Wednesday, July 04, 2007

Independence Day


When I was studying American History in college, my professor was awe-struck by the American War for Independence. He was not so amazed by by colonies' willingness to rebel against tyranny. Plenty of people have done that. The French did it only a few years later than the Americans - with disastrous results. The Russians did it in 1914 - disaster again. Colonial Africa. Colonial Mid-East. Chaos. Bloodshed. Tribal genocide.

No what amazed and rather mystified my professor was the American patriots' ability to stop rebelling. The American Revolution was unique in its ability to go so far and no farther. Aside from the war itself, there was very little residual violence. No inter-colonial warfare. No general chaos. No campaign of terror. No violent imposition of radical social experiments on the public.

Check the rhetoric of those Founding Fathers. The American Revolution was unique in being a conservative revolution. The Patriots were calling people, not to some brave new world that none of them had ever seen, but instead to return to the law they all loved. For the Patriots, independence did not mean being able to define right and wrong for themselves, but being able to follow established law without interference.

Unlike all the other revolutions that come to mind, the American Revolution defined its end in its first principles.

Similarly, people have begun to ask my husband and I how our children have managed so successfully to become independent young people without rebelling. Our answer is that we have pointed our children to a different definition of independence than the one our culture offers. For our children, independence is not the freedom to do whatever you want to do whenever you want to do it. Rather, independence is the ability to take initiative to serve those God has put in your sphere.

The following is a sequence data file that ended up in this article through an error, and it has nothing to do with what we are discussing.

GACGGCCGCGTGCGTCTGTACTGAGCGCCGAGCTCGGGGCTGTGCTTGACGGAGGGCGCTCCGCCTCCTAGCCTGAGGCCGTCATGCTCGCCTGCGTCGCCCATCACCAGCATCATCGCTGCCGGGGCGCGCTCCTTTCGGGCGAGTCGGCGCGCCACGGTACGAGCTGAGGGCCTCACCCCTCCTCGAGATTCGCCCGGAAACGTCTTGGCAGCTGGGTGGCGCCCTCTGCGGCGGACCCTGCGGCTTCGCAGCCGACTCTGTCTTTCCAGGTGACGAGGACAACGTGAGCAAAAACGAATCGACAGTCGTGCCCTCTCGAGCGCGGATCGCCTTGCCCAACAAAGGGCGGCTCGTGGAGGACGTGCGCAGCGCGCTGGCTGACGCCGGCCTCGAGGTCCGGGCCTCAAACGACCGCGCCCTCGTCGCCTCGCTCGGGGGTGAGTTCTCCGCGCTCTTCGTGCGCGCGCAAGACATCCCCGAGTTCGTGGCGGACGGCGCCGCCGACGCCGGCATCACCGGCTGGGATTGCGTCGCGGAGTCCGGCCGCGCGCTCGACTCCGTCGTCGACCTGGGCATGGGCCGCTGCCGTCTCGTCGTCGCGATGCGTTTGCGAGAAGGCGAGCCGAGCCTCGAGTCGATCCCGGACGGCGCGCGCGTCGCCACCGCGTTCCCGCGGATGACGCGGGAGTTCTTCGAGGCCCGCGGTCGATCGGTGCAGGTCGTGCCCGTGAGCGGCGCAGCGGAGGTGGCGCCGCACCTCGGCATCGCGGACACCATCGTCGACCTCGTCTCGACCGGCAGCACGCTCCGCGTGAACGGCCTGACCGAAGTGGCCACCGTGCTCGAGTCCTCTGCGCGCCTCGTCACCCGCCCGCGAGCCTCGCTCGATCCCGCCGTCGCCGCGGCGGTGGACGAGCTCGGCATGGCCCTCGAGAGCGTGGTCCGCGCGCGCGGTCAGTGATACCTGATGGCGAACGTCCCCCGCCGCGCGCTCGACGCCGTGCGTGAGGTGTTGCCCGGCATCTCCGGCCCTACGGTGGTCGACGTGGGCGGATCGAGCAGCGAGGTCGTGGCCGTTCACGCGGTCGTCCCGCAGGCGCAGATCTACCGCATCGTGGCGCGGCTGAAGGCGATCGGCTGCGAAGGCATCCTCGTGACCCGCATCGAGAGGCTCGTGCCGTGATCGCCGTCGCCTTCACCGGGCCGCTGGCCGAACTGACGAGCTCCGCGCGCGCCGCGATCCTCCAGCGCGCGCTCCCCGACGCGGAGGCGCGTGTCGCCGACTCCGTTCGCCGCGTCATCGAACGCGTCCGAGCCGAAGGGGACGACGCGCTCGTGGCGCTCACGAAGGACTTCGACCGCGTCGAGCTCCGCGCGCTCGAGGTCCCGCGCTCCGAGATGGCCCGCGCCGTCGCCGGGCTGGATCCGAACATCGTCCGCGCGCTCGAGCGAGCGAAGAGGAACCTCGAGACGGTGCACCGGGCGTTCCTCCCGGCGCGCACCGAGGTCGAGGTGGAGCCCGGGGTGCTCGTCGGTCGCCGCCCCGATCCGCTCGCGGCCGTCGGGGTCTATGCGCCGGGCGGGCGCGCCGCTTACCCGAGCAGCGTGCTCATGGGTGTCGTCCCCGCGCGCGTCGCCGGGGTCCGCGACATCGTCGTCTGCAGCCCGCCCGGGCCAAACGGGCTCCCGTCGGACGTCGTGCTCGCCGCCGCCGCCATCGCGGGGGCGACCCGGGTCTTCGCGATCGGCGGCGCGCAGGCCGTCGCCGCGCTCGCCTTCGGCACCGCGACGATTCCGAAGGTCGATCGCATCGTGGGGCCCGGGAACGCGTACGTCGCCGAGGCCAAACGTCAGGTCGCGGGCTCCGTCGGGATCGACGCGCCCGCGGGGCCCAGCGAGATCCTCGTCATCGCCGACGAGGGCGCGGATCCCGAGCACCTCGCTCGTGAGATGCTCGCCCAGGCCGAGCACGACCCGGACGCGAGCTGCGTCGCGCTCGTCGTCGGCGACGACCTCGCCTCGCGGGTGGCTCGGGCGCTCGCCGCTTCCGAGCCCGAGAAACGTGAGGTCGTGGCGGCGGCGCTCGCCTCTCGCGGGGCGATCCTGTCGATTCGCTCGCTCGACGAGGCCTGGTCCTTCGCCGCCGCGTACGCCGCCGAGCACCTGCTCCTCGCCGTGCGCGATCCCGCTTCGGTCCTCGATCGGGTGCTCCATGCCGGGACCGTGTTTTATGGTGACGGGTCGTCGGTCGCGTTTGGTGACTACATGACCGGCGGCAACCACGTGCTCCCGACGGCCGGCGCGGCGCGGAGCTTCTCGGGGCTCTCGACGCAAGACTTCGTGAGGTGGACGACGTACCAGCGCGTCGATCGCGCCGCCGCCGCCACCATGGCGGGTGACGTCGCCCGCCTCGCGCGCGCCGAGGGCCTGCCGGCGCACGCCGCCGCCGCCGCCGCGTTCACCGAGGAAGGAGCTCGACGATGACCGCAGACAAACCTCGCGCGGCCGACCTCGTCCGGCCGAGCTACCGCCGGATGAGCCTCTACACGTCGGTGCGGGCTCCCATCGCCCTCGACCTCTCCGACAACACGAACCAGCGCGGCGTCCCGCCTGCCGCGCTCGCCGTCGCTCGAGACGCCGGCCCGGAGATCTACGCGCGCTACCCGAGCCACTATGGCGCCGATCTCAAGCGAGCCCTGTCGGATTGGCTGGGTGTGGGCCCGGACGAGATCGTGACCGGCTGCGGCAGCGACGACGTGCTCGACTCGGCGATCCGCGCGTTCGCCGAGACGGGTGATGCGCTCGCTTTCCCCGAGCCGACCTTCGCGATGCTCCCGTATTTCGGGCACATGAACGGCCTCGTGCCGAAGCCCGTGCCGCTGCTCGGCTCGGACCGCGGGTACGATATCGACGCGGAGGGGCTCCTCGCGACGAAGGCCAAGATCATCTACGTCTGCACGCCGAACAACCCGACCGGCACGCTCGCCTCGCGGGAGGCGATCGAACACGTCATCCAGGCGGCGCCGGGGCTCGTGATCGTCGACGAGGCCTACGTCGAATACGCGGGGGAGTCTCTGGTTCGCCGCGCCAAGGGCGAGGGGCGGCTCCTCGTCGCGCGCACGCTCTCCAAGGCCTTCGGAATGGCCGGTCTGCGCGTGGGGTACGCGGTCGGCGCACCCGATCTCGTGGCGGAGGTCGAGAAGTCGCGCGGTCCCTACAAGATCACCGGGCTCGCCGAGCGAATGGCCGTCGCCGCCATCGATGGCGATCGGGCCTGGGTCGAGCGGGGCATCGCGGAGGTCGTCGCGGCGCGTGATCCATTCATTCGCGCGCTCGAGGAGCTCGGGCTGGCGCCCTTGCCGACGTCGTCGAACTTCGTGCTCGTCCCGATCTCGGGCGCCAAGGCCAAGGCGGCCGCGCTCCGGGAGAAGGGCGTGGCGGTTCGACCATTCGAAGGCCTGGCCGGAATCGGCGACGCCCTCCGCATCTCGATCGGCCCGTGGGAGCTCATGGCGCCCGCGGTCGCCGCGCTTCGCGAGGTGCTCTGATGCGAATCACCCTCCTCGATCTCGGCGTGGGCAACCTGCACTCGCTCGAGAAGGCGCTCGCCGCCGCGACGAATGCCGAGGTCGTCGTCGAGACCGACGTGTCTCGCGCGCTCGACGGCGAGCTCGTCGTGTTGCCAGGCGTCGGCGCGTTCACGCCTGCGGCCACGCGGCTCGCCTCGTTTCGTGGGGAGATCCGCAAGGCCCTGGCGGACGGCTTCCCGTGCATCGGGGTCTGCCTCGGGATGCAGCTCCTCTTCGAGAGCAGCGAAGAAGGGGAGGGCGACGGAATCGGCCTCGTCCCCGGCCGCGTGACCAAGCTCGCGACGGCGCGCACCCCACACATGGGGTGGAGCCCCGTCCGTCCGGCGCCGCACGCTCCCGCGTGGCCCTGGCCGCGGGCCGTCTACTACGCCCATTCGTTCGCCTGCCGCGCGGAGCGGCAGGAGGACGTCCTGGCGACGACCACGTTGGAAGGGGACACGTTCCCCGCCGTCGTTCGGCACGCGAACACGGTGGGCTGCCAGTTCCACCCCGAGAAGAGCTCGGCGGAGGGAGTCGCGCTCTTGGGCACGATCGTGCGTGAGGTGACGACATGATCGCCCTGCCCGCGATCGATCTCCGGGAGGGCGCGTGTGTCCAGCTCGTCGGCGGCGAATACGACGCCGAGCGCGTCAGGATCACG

True independence isn't a self-serving free-for-all. It is the power to follow established Law without interference - whether you are looking at nations or at individuals. And that is power indeed.

5 comments:

Anonymous said...

Here is a link to a sermon about a trinitarian versus a unitarian view of freedom. http://www.christkirk.com/Sermons/mp3/1411.mp3

Kim Anderson said...

A very excellent sermon! Thanks!

Grafted Branch @ Restoring the Years said...

Excellent points all 'round! I'm excited to see you blogging a bit more recently. :)

Kim Anderson said...

Thanks! It's nice to be back more often. I'm doing more writing in other venues, but I do enjoy blogging.

Lone Grasshopper said...

Good post. I am saving it in my bookmarks so that I'll be able to read it again when we study the Revolution. I like your definition of independence.

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